Australia’s QIC has appointed a new chief investment officer as its current investment head, Jim Christensen, is planning to retire.
Allison Hill, who had been the deputy CIO, will succeed Christensen, taking responsibility for managing QIC’s state investments team and about A$58 billion (US$42.8 billion) in assets for the state of Queensland, according to a Wednesday announcement.
“QIC State Investments is fortunate to have Allison, an investment professional of high caliber and experience, to manage the investments of the state,” QIC chief executive Damien Frawley said in a statement.
The A$93 billion manager, which is owned by the Queensland government in Australia, manages the state government’s assets, as well as investments on behalf of other institutions. Hill will specifically manage Queensland’s investments, according to the announcement.
Her predecessor Christensen has been with the fund since 2016 and is now retiring, according to the announcement. He had been the state CIO since March 2020, and prior to that was managing director of the fund’s global multi-asset portfolios, his LinkedIn profile shows.
Christensen had worked for QIC previously, from 1997 through 2009, most recently as a managing director in the active management division. He left the fund for five years to serve as the CIO at Telstra Super, a pension fund supporting workers at the internet and phone company.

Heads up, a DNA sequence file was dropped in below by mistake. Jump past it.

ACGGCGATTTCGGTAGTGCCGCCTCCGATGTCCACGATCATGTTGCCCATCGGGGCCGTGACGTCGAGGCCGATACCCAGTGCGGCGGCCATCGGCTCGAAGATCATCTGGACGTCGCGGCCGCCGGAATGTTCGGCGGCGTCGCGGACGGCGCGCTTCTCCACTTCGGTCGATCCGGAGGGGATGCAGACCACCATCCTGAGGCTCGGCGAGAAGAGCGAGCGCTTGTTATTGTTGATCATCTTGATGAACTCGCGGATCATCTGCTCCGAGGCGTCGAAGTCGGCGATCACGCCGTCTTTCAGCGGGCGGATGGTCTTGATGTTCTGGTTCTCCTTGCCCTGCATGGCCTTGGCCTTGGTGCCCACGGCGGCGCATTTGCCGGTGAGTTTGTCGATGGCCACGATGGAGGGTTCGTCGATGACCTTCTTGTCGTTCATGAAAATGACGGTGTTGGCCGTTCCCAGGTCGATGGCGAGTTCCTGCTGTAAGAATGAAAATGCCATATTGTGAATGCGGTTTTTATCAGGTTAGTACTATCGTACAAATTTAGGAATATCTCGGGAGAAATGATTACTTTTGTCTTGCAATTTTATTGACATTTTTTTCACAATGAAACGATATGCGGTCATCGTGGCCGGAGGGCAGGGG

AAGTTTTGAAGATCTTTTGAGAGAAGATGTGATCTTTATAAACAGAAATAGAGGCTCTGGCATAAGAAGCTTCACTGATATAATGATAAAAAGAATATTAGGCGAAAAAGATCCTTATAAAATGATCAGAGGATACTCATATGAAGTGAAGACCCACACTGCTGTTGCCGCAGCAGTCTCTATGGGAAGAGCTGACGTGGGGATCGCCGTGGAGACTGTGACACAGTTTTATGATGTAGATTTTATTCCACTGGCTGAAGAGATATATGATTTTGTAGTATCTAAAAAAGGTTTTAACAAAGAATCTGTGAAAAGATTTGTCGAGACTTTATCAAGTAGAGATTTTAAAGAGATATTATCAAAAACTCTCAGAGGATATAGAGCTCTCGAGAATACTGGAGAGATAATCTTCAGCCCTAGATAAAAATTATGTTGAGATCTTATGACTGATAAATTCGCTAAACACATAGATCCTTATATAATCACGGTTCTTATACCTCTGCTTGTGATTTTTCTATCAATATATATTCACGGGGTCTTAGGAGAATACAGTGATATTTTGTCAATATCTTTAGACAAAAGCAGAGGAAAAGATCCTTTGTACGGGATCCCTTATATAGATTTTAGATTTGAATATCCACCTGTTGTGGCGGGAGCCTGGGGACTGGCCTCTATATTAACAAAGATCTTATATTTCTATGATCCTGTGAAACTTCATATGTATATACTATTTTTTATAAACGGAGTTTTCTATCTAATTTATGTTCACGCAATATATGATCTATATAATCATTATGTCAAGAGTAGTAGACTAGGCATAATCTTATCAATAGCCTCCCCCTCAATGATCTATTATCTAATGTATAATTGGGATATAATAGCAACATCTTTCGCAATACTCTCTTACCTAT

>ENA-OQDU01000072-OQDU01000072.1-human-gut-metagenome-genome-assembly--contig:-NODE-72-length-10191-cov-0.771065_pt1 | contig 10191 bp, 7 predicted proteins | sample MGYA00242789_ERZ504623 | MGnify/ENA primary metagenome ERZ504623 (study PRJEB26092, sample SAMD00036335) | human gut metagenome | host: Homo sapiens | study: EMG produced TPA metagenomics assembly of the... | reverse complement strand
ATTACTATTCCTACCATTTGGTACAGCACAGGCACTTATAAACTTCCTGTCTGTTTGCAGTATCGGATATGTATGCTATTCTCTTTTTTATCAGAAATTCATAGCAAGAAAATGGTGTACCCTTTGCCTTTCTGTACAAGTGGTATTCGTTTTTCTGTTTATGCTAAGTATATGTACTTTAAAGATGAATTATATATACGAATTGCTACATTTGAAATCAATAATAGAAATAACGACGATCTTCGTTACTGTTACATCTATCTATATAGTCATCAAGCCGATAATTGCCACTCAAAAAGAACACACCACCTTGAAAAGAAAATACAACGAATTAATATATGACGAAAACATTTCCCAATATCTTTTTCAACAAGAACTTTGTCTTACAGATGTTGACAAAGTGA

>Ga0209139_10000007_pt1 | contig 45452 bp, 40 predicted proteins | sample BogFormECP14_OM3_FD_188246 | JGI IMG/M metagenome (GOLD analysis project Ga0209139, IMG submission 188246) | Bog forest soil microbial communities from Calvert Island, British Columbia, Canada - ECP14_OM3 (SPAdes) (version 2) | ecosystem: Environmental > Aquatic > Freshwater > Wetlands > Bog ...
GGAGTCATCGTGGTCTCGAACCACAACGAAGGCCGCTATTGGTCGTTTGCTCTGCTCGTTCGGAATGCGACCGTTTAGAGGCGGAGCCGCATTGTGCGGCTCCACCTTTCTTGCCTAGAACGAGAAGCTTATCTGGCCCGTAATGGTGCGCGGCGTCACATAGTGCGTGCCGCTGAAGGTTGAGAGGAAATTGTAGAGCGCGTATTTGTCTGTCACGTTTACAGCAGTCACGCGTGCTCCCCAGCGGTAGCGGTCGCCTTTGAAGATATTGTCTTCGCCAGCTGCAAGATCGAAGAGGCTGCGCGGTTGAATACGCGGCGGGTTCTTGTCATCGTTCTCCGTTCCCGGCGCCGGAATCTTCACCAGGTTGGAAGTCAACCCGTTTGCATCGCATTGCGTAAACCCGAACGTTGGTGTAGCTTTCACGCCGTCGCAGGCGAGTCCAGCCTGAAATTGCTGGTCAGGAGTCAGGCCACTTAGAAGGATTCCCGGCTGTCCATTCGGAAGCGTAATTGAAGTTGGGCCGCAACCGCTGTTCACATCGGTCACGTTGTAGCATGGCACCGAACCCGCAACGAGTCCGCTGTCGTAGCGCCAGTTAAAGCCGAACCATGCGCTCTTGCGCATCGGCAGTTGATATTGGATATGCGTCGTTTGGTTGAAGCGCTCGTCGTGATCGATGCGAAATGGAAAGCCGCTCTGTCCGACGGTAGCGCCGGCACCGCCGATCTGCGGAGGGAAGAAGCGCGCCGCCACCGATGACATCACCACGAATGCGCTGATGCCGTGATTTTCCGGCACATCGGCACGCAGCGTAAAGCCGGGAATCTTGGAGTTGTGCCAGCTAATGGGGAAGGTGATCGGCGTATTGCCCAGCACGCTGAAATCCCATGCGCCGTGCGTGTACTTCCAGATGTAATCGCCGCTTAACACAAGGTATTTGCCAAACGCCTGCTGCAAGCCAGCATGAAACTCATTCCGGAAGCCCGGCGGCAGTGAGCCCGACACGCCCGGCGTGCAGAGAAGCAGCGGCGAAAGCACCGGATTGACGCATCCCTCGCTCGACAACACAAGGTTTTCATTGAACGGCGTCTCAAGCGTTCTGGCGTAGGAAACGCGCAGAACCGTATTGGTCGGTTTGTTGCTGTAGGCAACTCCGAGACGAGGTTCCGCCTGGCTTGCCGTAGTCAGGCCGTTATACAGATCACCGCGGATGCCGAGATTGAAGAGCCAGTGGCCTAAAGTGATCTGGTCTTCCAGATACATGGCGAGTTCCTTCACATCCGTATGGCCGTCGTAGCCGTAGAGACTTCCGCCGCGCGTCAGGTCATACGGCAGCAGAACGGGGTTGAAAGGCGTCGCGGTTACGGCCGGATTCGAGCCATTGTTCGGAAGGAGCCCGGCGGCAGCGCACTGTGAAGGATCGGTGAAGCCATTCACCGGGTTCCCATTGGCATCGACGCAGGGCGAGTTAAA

“He is a respected leader at QIC and on behalf of the entire team, I would like to thank him for his contribution,” Frawley said of his work.
Hill, meanwhile, joined QIC in January 2018. She joined as the director of investments and transitioned to deputy CIO in March 2020.
She joined QIC from DMP Asset Management, an Australian equities boutique, where she worked as CEO for four years, according to her LinkedIn profile. She also worked as a senior consultant for 11 years at Frontier Advisors. Her early career years were spent in business development at BT Funds Management and Colonial First State.
“Our investment strategy has enabled the Queensland Government to become one of the few in the world to operate a fully funded defined benefit scheme,” Hill said in a statement. “This scheme, coupled with a number of state-based superannuation funds in Queensland, has provided a significant pool of capital that we manage and forms part of a state-based finance sector that leads nationally and globally significant investments.”
Like Christensen, Frawley will soon retire. He announced in late June that he plans to retire in 2022 after nine years at the fund. “As QIC reaches our 30th year of operations, the timing of my departure feels about right,” he said in a statement at the time.